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A Room with a Viewpoint Revisited: Descriptive Norms and Hotel Guests' Towel Reuse Behavior

A Room with a Viewpoint Revisited: Descriptive Norms and Hotel Guests' Towel Reuse Behavior

  • Gerd Bohner, 
  • Lena E. Schlüter


20 Aug 2014: The PLOS ONE Staff (2014) Correction: A Room with a Viewpoint Revisited: Descriptive Norms and Hotel Guests' Towel Reuse Behavior. PLOS ONE 9(8): e106606. View correction


Field experiments on descriptive norms as a means to increase hotel guests' towel reuse [1] were replicated and extended. In two hotels in Germany (Study 1: N = 724; Study 2: N = 204), descriptive norm messages suggesting that 75% of guests had reused their towels, or a standard message appealing to environmental concerns, were placed in guests' bathrooms. Descriptive norm messages varied in terms of proximity of the reference group (“hotel guests” vs. “guests in this room”) and temporal proximity (currently vs. two years previous). Reuse of towels was unobtrusively recorded. Results showed that reuse rates were high overall and that both standard and descriptive norm messages increased reuse rates compared to a no-message baseline. However, descriptive norm messages were not more effective than the standard message, and effects of proximity were inconsistent across studies. Discussion addresses cultural and conceptual issues in comparing the present findings with previous ones.


Nowadays it is common for travelers to encounter cards placed in hotel bathrooms urging them to reuse their towels. These cards usually appeal to the traveler's environmental consciousness, pointing out the positive effects of towel reuse in terms of saving energy and reducing detergent use. And although the hotel's foremost aim in placing these messages may be saving costs, they may objectively contribute to a cleaner environment. It therefore makes sense to study ways in which the effectiveness of such messages may be improved. Goldstein, Cialdini, and Griskevicius [1] were the first to study the effects of a modified approach: providing descriptive norms. Such norms refer to how most others behave in a given situation and thus inform people about what kind of behavior is likely to be appropriate and effective [2]. Not only were descriptive norm messages (such as “75% of hotel guests have reused their towels”) more effective than a standard environmental appeal, but moreover, Goldstein and his colleagues also observed a superior effect of what they called a “provincial norm”: When the 75% norm referred to guests in the same room, it was more effective than when it referred to all hotel guests [1].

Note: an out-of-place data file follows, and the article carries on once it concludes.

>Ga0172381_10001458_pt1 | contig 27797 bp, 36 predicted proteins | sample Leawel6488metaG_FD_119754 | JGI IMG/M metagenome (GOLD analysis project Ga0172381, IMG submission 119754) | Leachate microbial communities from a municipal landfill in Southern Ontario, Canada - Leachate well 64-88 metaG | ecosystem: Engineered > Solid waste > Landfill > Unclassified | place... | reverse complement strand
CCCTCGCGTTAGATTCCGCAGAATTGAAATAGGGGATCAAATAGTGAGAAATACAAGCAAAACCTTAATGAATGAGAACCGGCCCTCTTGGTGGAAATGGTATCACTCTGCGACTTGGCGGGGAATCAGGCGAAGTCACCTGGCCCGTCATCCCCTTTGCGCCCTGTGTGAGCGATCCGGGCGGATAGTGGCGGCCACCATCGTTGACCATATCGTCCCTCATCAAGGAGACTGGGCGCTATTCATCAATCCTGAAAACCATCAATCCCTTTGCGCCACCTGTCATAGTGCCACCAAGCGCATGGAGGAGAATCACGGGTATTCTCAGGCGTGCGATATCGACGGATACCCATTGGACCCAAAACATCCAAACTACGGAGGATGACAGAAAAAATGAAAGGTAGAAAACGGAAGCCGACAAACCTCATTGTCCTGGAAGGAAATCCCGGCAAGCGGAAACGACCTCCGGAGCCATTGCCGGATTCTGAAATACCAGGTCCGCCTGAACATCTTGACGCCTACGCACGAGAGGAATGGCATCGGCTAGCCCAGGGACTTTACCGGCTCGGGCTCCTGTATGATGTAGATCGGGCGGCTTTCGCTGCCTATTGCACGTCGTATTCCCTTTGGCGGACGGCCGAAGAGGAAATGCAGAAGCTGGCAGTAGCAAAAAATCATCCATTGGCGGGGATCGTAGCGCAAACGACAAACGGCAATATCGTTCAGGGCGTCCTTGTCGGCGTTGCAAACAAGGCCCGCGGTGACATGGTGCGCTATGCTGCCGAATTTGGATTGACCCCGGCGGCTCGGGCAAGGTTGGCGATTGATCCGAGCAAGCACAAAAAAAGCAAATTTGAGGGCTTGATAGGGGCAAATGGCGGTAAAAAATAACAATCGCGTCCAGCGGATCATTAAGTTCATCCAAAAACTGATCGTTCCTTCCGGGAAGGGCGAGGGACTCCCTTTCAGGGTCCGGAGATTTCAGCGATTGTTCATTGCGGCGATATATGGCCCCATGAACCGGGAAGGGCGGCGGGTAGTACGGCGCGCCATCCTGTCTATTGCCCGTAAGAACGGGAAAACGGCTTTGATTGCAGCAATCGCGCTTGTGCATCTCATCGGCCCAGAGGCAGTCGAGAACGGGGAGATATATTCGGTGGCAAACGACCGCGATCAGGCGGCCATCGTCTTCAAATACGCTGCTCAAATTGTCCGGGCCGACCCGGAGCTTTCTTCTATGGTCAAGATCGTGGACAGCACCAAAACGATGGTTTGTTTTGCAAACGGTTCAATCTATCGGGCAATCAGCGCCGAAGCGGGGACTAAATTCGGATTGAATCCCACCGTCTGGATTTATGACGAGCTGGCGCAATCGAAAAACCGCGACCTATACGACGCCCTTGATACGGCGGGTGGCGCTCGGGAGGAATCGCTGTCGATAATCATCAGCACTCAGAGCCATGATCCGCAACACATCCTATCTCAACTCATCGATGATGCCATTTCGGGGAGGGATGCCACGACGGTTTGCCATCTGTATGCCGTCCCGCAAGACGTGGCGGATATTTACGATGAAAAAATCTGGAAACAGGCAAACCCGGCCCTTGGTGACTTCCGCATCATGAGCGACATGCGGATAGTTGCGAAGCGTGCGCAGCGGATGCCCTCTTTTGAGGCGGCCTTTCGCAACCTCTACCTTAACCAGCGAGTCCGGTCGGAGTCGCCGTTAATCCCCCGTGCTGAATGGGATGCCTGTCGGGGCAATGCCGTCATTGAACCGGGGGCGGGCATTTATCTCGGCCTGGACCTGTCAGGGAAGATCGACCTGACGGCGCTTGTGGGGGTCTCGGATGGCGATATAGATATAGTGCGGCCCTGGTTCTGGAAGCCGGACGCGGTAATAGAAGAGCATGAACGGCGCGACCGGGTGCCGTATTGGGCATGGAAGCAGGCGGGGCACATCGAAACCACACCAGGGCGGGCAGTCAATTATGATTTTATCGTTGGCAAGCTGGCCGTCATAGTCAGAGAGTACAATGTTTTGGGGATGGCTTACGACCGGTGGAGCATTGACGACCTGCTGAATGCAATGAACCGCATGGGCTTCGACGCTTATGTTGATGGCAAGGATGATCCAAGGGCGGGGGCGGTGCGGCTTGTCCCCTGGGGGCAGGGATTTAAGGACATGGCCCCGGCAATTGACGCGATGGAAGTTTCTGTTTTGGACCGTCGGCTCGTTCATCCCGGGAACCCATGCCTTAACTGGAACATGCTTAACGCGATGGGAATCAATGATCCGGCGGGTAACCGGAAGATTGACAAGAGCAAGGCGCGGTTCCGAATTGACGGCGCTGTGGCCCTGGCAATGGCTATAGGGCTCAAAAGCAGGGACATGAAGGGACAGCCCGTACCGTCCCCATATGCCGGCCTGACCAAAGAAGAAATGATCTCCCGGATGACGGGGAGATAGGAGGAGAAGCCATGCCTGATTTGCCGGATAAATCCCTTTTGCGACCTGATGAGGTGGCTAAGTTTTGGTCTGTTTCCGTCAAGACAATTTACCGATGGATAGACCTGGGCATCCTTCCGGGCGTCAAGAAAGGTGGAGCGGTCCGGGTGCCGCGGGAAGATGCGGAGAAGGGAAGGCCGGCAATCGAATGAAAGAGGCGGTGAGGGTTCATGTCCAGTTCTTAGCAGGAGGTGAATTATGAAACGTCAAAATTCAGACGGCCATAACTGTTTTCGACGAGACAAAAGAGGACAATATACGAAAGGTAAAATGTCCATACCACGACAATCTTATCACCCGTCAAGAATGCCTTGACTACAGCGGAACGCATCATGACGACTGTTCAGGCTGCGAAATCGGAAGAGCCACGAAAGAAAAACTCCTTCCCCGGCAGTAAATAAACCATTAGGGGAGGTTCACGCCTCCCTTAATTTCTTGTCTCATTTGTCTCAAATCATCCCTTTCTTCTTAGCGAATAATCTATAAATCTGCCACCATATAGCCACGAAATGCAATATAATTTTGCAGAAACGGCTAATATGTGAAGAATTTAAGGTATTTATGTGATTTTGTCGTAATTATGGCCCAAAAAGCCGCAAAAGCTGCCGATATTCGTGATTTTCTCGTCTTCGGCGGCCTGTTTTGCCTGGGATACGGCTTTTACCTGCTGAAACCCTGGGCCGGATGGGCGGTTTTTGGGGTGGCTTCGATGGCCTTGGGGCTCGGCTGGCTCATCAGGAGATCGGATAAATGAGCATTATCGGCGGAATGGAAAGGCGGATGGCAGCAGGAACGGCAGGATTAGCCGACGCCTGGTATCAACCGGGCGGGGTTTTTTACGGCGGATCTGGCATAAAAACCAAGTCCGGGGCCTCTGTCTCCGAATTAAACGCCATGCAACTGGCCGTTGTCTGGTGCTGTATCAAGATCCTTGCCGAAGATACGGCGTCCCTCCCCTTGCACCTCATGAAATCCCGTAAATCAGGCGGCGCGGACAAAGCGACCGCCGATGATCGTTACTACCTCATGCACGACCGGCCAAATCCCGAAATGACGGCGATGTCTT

Although studies in a variety of domains have shown that descriptive norms may effectively change behavior [3], there is very little research to date addressing either descriptive norm effects on towel reuse behavior or the more specific effects of provincial versus general norms. Therefore, additional research that aims at replicating those results is called for. We first briefly review the studies by Goldstein and his colleagues [1], along with other available studies that constitute either conceptual replications or approximations of their original design. Then we explain the usefulness of further replication attempts and describe our own studies, which constitute two extended replication experiments that we conducted in hotels in Germany.

Initial Research on Descriptive Norms and Towel Reuse

In their first experiment, Goldstein et al. [1] compared two conditions: a standard environmental message (“HELP SAVE THE ENVIRONMENT. You can show your respect for nature … by reusing your towels during your stay”) and a majority descriptive norm (“JOIN YOUR FELLOW GUESTS IN HELPING TO SAVE THE ENVIRONMENT. Almost 75% of guests who are asked to participate in our new resource savings program do help by using their towels more than once …”). Each appeal was followed by instructions to indicate one's intention to reuse (vs. not to reuse) by placing a used towel over the curtain rod or the towel rack (vs. on the floor). Over a period of 80 days, hotel staff recorded the behavior (reuse vs. no reuse) of those guests who stayed at least two nights. Only observations from a guest's first eligible day were analyzed, so each guest participated only once. Results showed a significantly higher reuse rate for the descriptive norm condition (44.1%) than for the standard condition (35.1%).